Gold held steady near a four-month low on Thursday as a stronger dollar offset concerns over global economic growth after the release of weak manufacturing data out of Europe.
Spot gold was nearly unchanged at $1,273.79 per ounce, having fallen to its lowest since Dec. 27 at $1,270.63 earlier in the session. U.S. gold futures settled $0.80 lower at $1,276.
The metal has so far lost about 1.3 percent in the holiday-shortened week and was on track for a fourth straight weekly decline.
Most markets are closed for Good Friday on April 19.
"Gold is up slightly on short-covering for the weekend and on weak manufacturing news from the euro zone, but it's barely holding today because the dollar index is over the 97 mark and retail sales were uninflationary," said George Gero, managing director at RBC Wealth Management.
Euro zone businesses started this quarter on the back foot, with growth unexpectedly slowing again, surveys showed.
The dollar rose against a basket of six currencies after U.S. retail sales increased by the most in 1-1/2 years in March, indicating economic growth picked up in the first quarter after a false start.
A stronger dollar makes gold costlier for investors holding other currencies.
"Gold has had the viscosity of molasses recently where market expectations for follow-on moves after technical signals are continually disappointed," said Tai Wong, head of base and precious metals derivatives trading at BMO.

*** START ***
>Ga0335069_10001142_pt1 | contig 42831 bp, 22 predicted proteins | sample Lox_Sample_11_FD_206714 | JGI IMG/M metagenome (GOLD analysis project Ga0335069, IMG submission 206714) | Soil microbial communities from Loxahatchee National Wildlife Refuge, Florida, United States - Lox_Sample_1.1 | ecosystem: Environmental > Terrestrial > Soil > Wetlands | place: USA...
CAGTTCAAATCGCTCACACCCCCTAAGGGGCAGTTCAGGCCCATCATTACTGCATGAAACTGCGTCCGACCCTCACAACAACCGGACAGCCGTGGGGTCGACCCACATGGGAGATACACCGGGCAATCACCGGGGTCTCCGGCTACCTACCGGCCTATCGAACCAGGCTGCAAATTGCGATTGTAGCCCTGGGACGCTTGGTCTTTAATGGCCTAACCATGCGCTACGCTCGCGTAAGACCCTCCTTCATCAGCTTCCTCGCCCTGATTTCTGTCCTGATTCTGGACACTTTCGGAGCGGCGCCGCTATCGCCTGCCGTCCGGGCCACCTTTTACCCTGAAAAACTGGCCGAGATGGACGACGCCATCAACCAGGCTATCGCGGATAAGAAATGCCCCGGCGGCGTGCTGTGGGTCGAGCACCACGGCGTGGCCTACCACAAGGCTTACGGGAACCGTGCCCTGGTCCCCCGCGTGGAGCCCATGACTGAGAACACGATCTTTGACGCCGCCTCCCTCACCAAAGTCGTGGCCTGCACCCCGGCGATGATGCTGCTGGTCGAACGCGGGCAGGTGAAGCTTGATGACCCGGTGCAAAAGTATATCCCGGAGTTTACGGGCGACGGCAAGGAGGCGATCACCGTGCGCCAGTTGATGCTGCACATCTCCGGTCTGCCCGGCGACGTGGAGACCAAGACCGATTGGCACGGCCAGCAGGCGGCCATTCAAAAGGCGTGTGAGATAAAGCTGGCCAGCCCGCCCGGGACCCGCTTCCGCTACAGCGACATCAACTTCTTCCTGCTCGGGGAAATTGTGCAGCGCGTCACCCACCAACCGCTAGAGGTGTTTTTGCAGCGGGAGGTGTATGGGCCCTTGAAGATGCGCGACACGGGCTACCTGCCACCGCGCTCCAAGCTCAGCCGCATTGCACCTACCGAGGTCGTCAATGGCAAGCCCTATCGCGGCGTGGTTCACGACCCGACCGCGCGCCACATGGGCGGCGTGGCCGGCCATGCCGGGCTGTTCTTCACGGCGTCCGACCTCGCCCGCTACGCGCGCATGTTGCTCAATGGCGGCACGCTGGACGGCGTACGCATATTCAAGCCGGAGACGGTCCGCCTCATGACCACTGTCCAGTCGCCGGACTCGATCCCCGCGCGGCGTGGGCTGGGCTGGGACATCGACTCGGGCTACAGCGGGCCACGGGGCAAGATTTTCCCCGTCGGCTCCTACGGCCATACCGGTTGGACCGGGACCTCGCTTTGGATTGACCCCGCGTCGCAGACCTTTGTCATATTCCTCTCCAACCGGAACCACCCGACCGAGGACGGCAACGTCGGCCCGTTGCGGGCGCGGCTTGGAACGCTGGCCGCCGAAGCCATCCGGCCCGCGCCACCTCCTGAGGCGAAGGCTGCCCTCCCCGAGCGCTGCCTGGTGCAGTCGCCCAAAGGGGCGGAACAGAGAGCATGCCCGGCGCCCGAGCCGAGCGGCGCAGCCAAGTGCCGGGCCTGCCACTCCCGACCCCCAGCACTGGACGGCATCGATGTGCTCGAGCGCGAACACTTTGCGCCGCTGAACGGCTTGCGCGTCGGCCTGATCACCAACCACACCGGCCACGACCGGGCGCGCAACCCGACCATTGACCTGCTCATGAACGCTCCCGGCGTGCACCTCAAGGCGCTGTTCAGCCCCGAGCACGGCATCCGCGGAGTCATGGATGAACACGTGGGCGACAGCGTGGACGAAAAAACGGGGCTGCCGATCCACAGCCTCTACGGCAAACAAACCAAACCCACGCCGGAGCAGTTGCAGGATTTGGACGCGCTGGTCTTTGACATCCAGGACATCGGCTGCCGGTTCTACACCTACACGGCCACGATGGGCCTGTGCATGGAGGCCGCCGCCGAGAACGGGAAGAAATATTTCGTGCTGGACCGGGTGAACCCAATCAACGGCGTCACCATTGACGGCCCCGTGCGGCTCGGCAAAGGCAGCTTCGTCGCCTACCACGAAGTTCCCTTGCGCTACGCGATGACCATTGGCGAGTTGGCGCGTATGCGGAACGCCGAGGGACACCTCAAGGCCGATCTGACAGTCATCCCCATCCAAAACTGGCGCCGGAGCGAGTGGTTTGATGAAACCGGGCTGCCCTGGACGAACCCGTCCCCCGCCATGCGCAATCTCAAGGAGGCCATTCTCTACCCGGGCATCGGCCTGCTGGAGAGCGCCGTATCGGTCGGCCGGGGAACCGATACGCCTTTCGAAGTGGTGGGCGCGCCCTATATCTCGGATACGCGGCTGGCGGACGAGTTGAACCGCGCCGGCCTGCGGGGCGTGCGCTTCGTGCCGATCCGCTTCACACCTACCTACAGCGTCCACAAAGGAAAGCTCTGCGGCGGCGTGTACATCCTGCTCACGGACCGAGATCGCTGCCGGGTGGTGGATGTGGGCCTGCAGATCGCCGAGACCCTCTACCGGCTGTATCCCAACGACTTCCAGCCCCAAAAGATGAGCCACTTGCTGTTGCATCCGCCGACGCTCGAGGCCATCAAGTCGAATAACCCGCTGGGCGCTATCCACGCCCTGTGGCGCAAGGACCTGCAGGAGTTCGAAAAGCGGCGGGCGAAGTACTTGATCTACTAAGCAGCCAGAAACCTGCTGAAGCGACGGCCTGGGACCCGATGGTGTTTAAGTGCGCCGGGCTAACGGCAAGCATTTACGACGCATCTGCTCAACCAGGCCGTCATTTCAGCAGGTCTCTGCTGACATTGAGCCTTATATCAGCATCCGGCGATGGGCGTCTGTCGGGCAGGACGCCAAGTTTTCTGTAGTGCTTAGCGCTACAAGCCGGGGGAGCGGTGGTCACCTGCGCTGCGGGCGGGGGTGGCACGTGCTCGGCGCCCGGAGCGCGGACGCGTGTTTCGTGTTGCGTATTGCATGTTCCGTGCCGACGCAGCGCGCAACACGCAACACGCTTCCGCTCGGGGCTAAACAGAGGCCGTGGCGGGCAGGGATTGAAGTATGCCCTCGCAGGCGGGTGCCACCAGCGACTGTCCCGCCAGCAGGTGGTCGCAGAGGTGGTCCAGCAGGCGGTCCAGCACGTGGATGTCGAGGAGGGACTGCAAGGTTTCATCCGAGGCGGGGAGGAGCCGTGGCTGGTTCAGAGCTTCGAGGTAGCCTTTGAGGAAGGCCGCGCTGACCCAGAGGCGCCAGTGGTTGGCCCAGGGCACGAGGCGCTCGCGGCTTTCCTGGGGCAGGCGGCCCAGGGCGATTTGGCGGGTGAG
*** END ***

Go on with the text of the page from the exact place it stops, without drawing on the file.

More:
"If gold can hold lows after this unusual positive surprise, it indicates selling pressure at current levels may be limited and we could be near the bottom of the range."
Investors are also keeping an eye on talks between the United States and China to resolve a trade dispute. The two countries are aiming to conclude negotiations by early June, the Wall Street Journal reported on Wednesday.
Silver was little changed at $14.99 per ounce.
Platinum rose 1.5 percent to $896.18, its highest in about a week.
Palladium was up 0.7 percent at $1,411.08, having earlier climbed to its highest in two weeks at $1,417.50, putting the autocatalyst metal on track for its best week in five.
"Sure, stronger Chinese economy could lead to more demand but that might be months down the road. The deficit certainly is still there but the near term imbalances seem to be easing," BMO's Wong said.
China's economic growth in the first quarter remained steady at 6.4 percent, topping expectations for a 6.3 percent expansion, which analysts said could have driven palladium's jump on Wednesday.